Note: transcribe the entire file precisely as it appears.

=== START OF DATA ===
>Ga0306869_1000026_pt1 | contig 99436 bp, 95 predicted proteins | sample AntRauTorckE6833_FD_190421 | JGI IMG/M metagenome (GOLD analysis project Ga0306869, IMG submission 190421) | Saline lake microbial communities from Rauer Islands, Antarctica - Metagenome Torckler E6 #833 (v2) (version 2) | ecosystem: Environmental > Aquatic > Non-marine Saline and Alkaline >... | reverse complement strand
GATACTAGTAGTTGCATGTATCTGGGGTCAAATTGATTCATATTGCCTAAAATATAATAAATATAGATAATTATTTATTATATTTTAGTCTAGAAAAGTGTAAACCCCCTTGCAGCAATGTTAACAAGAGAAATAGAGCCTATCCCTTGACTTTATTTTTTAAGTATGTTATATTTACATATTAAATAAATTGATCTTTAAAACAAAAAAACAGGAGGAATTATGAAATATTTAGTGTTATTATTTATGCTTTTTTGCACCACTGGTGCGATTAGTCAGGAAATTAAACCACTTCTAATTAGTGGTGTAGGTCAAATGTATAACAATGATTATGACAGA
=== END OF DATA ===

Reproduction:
>Ga0306869_1000026_pt1 | contig 99436 bp, 95 predicted proteins | sample AntRauTorckE6833_FD_190421 | JGI IMG/M metagenome (GOLD analysis project Ga0306869, IMG submission 190421) | Saline lake microbial communities from Rauer Islands, Antarctica - Metagenome Torckler E6 #833 (v2) (version 2) | ecosystem: Environmental > Aquatic > Non-marine Saline and Alkaline >... | reverse complement strand
GATACTAGTAGTTGCATGTATCTGGGGTCAAATTGATTCATATTGCCTAAAATATAATAAATATAGATAATTATTTATTATATTTTAGTCTAGAAAAGTGTAAACCCCCTTGCAGCAATGTTAACAAGAGAAATAGAGCCTATCCCTTGACTTTATTTTTTAAGTATGTTATATTTACATATTAAATAAATTGATCTTTAAAACAAAAAAACAGGAGGAATTATGAAATATTTAGTGTTATTATTTATGCTTTTTTGCACCACTGGTGCGATTAGTCAGGAAATTAAACCACTTCTAATTAGTGGTGTAGGTCAAATGTATAACAATGATTATGACAGA